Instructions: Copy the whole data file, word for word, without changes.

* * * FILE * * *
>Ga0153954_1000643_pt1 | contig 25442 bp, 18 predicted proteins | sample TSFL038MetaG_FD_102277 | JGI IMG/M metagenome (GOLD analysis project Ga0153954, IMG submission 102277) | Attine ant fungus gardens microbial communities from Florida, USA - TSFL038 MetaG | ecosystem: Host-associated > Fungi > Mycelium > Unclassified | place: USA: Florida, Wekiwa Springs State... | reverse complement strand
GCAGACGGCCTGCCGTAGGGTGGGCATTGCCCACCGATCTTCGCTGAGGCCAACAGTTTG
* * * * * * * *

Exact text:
>Ga0153954_1000643_pt1 | contig 25442 bp, 18 predicted proteins | sample TSFL038MetaG_FD_102277 | JGI IMG/M metagenome (GOLD analysis project Ga0153954, IMG submission 102277) | Attine ant fungus gardens microbial communities from Florida, USA - TSFL038 MetaG | ecosystem: Host-associated > Fungi > Mycelium > Unclassified | place: USA: Florida, Wekiwa Springs State... | reverse complement strand
GCAGACGGCCTGCCGTAGGGTGGGCATTGCCCACCGATCTTCGCTGAGGCCAACAGTTTG